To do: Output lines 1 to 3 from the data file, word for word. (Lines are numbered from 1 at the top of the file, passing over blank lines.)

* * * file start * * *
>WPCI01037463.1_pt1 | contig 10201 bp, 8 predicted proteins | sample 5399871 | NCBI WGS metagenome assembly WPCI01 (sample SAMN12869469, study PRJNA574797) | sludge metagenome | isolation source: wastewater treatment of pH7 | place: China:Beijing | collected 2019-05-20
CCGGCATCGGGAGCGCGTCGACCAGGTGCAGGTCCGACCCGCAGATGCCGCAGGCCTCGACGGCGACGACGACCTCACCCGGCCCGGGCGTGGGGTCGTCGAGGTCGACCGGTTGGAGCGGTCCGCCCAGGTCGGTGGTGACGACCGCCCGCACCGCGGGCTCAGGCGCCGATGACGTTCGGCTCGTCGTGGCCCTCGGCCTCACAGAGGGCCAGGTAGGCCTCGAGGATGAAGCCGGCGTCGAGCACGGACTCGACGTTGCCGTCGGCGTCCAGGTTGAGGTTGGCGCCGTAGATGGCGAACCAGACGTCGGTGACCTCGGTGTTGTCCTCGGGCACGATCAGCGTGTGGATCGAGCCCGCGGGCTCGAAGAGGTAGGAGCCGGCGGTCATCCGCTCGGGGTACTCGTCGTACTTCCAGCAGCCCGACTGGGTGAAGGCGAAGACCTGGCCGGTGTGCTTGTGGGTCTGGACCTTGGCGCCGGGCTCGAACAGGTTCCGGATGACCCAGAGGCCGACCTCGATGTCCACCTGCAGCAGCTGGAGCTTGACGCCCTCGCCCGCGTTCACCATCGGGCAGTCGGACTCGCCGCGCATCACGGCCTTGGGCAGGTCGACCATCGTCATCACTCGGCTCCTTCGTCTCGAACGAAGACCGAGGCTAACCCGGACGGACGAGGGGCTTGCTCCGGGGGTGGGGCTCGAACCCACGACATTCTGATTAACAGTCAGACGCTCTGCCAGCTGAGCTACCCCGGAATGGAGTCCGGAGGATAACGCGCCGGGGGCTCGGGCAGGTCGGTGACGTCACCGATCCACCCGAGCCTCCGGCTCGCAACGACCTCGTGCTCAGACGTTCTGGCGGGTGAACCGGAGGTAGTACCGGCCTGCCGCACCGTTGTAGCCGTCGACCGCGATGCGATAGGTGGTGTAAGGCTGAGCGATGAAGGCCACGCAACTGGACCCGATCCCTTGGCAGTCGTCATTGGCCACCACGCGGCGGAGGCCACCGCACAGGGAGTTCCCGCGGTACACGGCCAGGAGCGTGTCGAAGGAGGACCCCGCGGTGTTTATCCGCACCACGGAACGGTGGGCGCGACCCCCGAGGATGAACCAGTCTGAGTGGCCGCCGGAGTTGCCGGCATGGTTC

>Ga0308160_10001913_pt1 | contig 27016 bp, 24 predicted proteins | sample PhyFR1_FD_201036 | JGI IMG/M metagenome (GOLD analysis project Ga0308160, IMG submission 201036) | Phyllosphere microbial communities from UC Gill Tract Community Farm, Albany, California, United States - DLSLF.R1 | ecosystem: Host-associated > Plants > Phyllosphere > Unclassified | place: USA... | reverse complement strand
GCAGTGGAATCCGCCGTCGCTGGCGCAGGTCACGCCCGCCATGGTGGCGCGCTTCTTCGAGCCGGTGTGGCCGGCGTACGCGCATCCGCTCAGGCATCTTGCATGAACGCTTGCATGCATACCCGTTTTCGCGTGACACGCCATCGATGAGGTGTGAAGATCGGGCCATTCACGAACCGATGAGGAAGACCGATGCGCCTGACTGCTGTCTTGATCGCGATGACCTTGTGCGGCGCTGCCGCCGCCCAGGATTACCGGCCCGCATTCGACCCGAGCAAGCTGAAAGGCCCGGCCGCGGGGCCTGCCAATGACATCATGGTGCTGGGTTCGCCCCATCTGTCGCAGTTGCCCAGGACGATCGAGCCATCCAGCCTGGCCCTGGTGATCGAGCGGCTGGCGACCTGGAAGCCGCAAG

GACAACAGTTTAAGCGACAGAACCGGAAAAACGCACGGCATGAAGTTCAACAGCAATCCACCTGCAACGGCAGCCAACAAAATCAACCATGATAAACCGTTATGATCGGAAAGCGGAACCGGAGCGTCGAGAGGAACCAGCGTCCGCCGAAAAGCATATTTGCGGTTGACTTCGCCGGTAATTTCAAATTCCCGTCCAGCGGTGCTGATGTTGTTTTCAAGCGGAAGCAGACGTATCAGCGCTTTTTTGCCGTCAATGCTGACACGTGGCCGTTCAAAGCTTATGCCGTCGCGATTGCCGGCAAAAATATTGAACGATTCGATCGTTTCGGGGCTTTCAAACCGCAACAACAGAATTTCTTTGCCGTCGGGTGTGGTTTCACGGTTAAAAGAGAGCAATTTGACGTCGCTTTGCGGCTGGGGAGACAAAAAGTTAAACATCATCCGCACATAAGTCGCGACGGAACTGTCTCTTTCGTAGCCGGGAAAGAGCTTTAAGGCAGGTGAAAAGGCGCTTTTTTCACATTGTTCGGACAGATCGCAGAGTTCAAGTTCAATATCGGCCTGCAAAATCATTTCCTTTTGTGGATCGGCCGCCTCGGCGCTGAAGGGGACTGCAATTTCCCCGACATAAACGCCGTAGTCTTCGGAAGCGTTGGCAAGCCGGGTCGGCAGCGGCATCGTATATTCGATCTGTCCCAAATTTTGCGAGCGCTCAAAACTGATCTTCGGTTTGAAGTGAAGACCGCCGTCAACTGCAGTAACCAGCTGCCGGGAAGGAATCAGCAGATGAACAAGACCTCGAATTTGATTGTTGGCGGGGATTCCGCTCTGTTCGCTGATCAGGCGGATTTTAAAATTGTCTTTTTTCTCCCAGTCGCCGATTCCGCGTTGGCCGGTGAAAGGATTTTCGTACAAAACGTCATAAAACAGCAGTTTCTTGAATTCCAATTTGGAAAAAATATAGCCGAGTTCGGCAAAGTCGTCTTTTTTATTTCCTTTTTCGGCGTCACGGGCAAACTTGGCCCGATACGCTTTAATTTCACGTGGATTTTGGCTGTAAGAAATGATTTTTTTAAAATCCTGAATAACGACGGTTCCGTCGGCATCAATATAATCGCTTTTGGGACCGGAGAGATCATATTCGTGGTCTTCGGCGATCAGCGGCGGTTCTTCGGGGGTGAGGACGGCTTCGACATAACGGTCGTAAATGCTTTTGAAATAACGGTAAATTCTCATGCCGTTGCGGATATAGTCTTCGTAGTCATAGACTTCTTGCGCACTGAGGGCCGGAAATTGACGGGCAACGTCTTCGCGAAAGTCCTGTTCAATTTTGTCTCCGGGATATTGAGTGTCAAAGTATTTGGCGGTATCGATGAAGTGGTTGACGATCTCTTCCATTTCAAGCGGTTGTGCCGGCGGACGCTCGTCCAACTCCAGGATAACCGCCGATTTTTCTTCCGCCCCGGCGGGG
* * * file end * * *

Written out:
>WPCI01037463.1_pt1 | contig 10201 bp, 8 predicted proteins | sample 5399871 | NCBI WGS metagenome assembly WPCI01 (sample SAMN12869469, study PRJNA574797) | sludge metagenome | isolation source: wastewater treatment of pH7 | place: China:Beijing | collected 2019-05-20
CCGGCATCGGGAGCGCGTCGACCAGGTGCAGGTCCGACCCGCAGATGCCGCAGGCCTCGACGGCGACGACGACCTCACCCGGCCCGGGCGTGGGGTCGTCGAGGTCGACCGGTTGGAGCGGTCCGCCCAGGTCGGTGGTGACGACCGCCCGCACCGCGGGCTCAGGCGCCGATGACGTTCGGCTCGTCGTGGCCCTCGGCCTCACAGAGGGCCAGGTAGGCCTCGAGGATGAAGCCGGCGTCGAGCACGGACTCGACGTTGCCGTCGGCGTCCAGGTTGAGGTTGGCGCCGTAGATGGCGAACCAGACGTCGGTGACCTCGGTGTTGTCCTCGGGCACGATCAGCGTGTGGATCGAGCCCGCGGGCTCGAAGAGGTAGGAGCCGGCGGTCATCCGCTCGGGGTACTCGTCGTACTTCCAGCAGCCCGACTGGGTGAAGGCGAAGACCTGGCCGGTGTGCTTGTGGGTCTGGACCTTGGCGCCGGGCTCGAACAGGTTCCGGATGACCCAGAGGCCGACCTCGATGTCCACCTGCAGCAGCTGGAGCTTGACGCCCTCGCCCGCGTTCACCATCGGGCAGTCGGACTCGCCGCGCATCACGGCCTTGGGCAGGTCGACCATCGTCATCACTCGGCTCCTTCGTCTCGAACGAAGACCGAGGCTAACCCGGACGGACGAGGGGCTTGCTCCGGGGGTGGGGCTCGAACCCACGACATTCTGATTAACAGTCAGACGCTCTGCCAGCTGAGCTACCCCGGAATGGAGTCCGGAGGATAACGCGCCGGGGGCTCGGGCAGGTCGGTGACGTCACCGATCCACCCGAGCCTCCGGCTCGCAACGACCTCGTGCTCAGACGTTCTGGCGGGTGAACCGGAGGTAGTACCGGCCTGCCGCACCGTTGTAGCCGTCGACCGCGATGCGATAGGTGGTGTAAGGCTGAGCGATGAAGGCCACGCAACTGGACCCGATCCCTTGGCAGTCGTCATTGGCCACCACGCGGCGGAGGCCACCGCACAGGGAGTTCCCGCGGTACACGGCCAGGAGCGTGTCGAAGGAGGACCCCGCGGTGTTTATCCGCACCACGGAACGGTGGGCGCGACCCCCGAGGATGAACCAGTCTGAGTGGCCGCCGGAGTTGCCGGCATGGTTC

>Ga0308160_10001913_pt1 | contig 27016 bp, 24 predicted proteins | sample PhyFR1_FD_201036 | JGI IMG/M metagenome (GOLD analysis project Ga0308160, IMG submission 201036) | Phyllosphere microbial communities from UC Gill Tract Community Farm, Albany, California, United States - DLSLF.R1 | ecosystem: Host-associated > Plants > Phyllosphere > Unclassified | place: USA... | reverse complement strand